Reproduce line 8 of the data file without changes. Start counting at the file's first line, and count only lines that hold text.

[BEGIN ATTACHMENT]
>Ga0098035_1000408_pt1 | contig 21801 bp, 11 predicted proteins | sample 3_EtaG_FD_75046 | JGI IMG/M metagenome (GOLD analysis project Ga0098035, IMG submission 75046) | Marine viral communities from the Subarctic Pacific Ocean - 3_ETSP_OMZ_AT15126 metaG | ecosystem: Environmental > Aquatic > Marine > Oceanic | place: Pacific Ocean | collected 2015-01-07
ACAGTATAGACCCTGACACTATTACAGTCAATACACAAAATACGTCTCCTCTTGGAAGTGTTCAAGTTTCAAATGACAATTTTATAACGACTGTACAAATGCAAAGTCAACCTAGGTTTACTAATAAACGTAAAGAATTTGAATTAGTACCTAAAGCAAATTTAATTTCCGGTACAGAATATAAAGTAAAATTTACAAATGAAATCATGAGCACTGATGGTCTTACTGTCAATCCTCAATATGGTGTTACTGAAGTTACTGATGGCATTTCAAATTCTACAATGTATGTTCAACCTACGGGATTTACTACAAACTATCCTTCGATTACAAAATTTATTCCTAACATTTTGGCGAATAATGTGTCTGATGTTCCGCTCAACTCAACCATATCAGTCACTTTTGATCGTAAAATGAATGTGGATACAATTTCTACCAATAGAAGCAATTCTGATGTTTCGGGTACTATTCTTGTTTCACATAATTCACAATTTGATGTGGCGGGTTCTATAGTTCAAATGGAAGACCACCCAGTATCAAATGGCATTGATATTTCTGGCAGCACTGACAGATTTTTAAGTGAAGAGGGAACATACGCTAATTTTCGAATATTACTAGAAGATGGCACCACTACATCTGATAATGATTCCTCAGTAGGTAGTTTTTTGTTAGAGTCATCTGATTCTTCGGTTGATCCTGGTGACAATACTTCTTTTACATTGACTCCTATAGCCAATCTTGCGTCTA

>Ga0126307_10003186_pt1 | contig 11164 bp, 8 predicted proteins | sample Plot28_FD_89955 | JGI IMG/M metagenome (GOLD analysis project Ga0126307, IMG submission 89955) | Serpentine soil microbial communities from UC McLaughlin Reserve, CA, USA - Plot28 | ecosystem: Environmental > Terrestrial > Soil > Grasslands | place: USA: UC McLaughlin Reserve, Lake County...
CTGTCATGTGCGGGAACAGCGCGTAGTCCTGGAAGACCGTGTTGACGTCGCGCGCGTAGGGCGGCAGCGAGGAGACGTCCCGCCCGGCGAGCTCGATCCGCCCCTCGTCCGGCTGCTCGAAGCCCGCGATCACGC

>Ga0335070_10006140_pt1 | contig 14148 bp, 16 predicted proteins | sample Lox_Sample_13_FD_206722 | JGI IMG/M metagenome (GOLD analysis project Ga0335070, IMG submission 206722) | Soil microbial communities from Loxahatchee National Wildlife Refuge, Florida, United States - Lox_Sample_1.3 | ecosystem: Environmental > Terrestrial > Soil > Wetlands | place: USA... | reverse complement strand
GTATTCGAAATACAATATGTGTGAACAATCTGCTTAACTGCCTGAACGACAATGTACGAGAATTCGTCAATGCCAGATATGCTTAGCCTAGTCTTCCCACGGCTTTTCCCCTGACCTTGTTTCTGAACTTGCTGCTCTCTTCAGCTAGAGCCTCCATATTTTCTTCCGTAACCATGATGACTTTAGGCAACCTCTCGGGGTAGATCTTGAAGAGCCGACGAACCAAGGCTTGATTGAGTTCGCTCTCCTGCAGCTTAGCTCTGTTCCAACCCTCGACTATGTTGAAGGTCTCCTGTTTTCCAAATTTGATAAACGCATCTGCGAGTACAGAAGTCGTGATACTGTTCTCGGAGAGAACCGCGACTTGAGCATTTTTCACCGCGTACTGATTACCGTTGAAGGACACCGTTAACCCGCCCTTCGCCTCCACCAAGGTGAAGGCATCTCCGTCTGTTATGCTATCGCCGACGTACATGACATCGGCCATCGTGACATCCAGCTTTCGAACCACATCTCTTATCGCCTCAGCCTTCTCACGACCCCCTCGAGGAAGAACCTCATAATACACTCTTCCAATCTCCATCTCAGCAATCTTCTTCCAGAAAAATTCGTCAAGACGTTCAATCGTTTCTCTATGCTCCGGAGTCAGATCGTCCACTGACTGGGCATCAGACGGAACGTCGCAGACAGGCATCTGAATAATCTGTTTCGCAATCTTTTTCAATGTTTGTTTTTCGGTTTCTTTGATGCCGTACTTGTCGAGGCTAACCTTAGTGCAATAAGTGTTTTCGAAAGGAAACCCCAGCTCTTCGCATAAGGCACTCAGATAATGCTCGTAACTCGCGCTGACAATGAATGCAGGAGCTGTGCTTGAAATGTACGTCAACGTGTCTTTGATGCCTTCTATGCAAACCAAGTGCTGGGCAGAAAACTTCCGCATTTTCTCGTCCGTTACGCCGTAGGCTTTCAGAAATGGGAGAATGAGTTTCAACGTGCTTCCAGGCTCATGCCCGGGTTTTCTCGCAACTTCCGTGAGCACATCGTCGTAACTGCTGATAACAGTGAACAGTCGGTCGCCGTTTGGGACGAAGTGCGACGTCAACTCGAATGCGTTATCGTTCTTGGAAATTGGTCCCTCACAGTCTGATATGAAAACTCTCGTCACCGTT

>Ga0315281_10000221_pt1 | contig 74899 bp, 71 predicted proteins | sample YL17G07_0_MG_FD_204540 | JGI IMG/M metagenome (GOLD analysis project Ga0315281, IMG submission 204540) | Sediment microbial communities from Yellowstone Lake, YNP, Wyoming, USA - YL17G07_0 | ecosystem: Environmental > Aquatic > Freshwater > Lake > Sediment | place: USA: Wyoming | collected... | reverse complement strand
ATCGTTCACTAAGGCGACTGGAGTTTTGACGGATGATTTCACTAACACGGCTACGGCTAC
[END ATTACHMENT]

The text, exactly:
ATCGTTCACTAAGGCGACTGGAGTTTTGACGGATGATTTCACTAACACGGCTACGGCTAC